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    Bibliographic Info

    Article provided by Emerald Group Publishing in its journal Managerial Auditing Journal.

    Volume (Year): 24 (2009)
    Issue (Month): 2 (February)
    Pages: 156-182

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    Handle: RePEc:eme:majpps:v:24:y:2009:i:2:p:156-182

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    Web page: http://www.emeraldinsight.com

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    Postal: Emerald Group Publishing, Howard House, Wagon Lane, Bingley, BD16 1WA, UK
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    Related research

    Keywords: Auditing; Corporate governance; Management accountability;

    References

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    Please report citation or reference errors to , or , if you are the registered author of the cited work, log in to your RePEc Author Service profile, click on "citations" and make appropriate adjustments.:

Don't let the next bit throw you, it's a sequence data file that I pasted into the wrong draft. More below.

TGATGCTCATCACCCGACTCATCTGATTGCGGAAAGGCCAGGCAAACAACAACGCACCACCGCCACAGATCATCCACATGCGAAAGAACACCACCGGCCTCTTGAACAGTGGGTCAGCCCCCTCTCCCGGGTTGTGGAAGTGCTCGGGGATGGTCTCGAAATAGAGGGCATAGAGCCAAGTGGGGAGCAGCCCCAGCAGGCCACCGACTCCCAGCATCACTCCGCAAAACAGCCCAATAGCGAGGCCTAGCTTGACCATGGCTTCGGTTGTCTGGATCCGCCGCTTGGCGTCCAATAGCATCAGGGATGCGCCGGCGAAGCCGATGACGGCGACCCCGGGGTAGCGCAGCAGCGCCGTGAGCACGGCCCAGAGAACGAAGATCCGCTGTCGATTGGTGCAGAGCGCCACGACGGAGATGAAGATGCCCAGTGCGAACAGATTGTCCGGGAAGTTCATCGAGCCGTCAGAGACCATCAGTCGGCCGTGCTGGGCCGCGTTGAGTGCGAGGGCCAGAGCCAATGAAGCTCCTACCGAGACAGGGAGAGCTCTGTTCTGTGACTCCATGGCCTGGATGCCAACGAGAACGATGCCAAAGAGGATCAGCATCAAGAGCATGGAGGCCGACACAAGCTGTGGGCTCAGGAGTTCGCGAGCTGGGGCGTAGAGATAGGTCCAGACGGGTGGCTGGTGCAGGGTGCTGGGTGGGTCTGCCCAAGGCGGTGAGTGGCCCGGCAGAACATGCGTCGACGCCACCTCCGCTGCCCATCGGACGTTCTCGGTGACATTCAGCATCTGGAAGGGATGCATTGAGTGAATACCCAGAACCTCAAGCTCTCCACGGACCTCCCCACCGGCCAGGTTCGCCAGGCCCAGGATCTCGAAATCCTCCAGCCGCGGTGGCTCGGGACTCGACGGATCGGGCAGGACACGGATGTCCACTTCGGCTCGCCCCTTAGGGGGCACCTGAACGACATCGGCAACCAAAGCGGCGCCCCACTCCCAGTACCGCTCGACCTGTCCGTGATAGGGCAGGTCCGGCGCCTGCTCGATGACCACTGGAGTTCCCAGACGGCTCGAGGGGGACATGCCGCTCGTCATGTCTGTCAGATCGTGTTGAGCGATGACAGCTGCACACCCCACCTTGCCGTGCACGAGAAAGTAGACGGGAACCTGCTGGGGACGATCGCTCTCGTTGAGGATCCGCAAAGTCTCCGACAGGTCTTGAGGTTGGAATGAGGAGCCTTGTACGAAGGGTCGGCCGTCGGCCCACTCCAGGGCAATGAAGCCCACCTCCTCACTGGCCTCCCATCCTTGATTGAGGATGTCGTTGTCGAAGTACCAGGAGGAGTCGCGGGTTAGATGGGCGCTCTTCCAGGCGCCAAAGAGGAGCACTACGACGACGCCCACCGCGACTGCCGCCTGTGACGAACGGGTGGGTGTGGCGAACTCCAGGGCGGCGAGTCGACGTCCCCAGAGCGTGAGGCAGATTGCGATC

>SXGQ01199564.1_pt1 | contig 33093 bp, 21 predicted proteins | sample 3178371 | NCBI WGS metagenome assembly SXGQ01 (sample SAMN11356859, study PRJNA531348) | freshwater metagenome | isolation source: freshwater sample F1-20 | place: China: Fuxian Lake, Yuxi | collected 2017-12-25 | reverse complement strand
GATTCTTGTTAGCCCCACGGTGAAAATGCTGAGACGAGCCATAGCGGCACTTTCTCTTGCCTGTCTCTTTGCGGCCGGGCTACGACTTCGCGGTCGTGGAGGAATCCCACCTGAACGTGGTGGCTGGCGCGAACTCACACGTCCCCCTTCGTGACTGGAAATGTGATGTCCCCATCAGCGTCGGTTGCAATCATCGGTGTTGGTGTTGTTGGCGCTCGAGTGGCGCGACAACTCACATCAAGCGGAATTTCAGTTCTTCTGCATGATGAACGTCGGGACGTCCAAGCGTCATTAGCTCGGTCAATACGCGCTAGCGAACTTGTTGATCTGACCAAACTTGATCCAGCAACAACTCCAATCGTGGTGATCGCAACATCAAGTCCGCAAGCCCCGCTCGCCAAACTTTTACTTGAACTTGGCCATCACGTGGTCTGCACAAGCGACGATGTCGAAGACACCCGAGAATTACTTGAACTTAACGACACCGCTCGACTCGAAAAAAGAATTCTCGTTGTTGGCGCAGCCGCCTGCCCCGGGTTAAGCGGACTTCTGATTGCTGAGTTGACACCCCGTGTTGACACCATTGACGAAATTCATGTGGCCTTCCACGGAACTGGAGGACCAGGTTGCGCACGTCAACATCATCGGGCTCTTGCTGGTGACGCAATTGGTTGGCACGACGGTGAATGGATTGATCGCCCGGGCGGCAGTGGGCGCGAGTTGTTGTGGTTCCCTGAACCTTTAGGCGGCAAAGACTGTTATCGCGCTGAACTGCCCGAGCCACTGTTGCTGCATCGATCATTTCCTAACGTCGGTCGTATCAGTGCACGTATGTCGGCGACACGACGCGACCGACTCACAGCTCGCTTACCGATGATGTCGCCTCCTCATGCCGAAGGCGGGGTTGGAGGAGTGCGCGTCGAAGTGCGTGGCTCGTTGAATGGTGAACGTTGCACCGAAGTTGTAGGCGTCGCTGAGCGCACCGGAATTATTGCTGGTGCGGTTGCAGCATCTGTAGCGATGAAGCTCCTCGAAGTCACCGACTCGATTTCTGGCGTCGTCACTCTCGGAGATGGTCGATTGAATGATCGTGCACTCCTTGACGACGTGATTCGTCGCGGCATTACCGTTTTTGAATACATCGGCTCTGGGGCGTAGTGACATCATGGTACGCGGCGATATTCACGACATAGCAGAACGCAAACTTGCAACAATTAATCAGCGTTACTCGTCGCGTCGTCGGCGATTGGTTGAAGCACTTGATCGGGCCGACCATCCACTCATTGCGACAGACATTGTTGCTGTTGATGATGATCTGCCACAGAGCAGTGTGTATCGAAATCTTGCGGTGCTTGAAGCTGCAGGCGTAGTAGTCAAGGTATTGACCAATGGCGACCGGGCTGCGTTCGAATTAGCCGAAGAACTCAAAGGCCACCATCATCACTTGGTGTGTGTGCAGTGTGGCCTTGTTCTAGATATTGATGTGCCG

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    1. World Commission on Environment and Development,, 1987. "Our Common Future," OUP Catalogue, Oxford University Press, number 9780192820808.
    2. Mathews, M. R., 1984. "A suggested classification for social accounting research," Journal of Accounting and Public Policy, Elsevier, vol. 3(3), pages 199-221.
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    Citations

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    Cited by:
    1. Cristina Boţa-Avram, 2012. "Investigation of External Audit’s Good Practices in the Context of Corporate Governance - Evidence from Romania," Journal of Knowledge Management, Economics and Information Technology, ScientificPapers.org, vol. 2(1), pages 7, February.
    2. Cristina Bota-Avram, 2011. "Some Arguments That Justify The Audit Trinity’S Approach In The Context Of Corporate Governance," Studies in Business and Economics, Lucian Blaga University of Sibiu, Faculty of Economic Sciences, vol. 6(1), pages 5-18, April.
    3. Fulop Melinda Timea, 2011. "Corporate Governance-The Role And Application Of The Principle Of Transparency," Annals of Faculty of Economics, University of Oradea, Faculty of Economics, vol. 1(1), pages 616-621, July.